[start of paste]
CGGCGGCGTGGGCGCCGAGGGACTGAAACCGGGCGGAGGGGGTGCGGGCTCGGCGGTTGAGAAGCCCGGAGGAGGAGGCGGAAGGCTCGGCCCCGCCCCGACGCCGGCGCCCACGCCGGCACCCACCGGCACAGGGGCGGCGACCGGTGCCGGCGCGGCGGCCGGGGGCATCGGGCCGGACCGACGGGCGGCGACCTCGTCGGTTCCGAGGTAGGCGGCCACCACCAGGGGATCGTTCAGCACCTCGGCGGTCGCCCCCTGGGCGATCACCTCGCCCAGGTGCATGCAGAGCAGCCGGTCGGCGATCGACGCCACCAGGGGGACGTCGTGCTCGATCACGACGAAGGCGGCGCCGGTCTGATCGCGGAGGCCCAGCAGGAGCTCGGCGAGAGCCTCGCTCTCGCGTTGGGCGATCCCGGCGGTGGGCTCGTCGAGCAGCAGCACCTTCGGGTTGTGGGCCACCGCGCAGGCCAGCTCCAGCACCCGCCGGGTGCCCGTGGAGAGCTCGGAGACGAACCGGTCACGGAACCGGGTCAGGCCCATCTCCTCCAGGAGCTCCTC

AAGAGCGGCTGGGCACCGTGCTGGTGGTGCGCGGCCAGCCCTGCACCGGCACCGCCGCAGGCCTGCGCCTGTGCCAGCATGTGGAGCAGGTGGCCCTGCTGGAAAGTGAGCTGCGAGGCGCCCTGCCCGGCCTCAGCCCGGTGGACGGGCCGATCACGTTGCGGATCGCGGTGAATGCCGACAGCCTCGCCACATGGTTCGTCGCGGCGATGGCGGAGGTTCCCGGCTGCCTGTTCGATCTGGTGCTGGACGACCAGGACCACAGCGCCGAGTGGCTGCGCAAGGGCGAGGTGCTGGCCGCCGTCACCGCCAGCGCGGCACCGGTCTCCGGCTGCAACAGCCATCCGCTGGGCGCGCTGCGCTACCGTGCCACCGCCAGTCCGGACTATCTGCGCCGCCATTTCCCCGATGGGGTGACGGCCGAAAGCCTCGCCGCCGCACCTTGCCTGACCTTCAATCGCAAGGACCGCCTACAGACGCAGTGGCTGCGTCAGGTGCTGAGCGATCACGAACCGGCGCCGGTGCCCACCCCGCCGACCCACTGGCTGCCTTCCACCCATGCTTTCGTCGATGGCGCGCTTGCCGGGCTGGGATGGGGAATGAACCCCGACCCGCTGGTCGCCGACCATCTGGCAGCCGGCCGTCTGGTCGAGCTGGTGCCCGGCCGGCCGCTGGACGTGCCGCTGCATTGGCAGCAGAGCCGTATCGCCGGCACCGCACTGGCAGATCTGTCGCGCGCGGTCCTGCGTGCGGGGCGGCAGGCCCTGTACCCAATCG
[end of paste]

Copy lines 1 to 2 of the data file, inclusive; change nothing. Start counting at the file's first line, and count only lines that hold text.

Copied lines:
CGGCGGCGTGGGCGCCGAGGGACTGAAACCGGGCGGAGGGGGTGCGGGCTCGGCGGTTGAGAAGCCCGGAGGAGGAGGCGGAAGGCTCGGCCCCGCCCCGACGCCGGCGCCCACGCCGGCACCCACCGGCACAGGGGCGGCGACCGGTGCCGGCGCGGCGGCCGGGGGCATCGGGCCGGACCGACGGGCGGCGACCTCGTCGGTTCCGAGGTAGGCGGCCACCACCAGGGGATCGTTCAGCACCTCGGCGGTCGCCCCCTGGGCGATCACCTCGCCCAGGTGCATGCAGAGCAGCCGGTCGGCGATCGACGCCACCAGGGGGACGTCGTGCTCGATCACGACGAAGGCGGCGCCGGTCTGATCGCGGAGGCCCAGCAGGAGCTCGGCGAGAGCCTCGCTCTCGCGTTGGGCGATCCCGGCGGTGGGCTCGTCGAGCAGCAGCACCTTCGGGTTGTGGGCCACCGCGCAGGCCAGCTCCAGCACCCGCCGGGTGCCCGTGGAGAGCTCGGAGACGAACCGGTCACGGAACCGGGTCAGGCCCATCTCCTCCAGGAGCTCCTC

AAGAGCGGCTGGGCACCGTGCTGGTGGTGCGCGGCCAGCCCTGCACCGGCACCGCCGCAGGCCTGCGCCTGTGCCAGCATGTGGAGCAGGTGGCCCTGCTGGAAAGTGAGCTGCGAGGCGCCCTGCCCGGCCTCAGCCCGGTGGACGGGCCGATCACGTTGCGGATCGCGGTGAATGCCGACAGCCTCGCCACATGGTTCGTCGCGGCGATGGCGGAGGTTCCCGGCTGCCTGTTCGATCTGGTGCTGGACGACCAGGACCACAGCGCCGAGTGGCTGCGCAAGGGCGAGGTGCTGGCCGCCGTCACCGCCAGCGCGGCACCGGTCTCCGGCTGCAACAGCCATCCGCTGGGCGCGCTGCGCTACCGTGCCACCGCCAGTCCGGACTATCTGCGCCGCCATTTCCCCGATGGGGTGACGGCCGAAAGCCTCGCCGCCGCACCTTGCCTGACCTTCAATCGCAAGGACCGCCTACAGACGCAGTGGCTGCGTCAGGTGCTGAGCGATCACGAACCGGCGCCGGTGCCCACCCCGCCGACCCACTGGCTGCCTTCCACCCATGCTTTCGTCGATGGCGCGCTTGCCGGGCTGGGATGGGGAATGAACCCCGACCCGCTGGTCGCCGACCATCTGGCAGCCGGCCGTCTGGTCGAGCTGGTGCCCGGCCGGCCGCTGGACGTGCCGCTGCATTGGCAGCAGAGCCGTATCGCCGGCACCGCACTGGCAGATCTGTCGCGCGCGGTCCTGCGTGCGGGGCGGCAGGCCCTGTACCCAATCG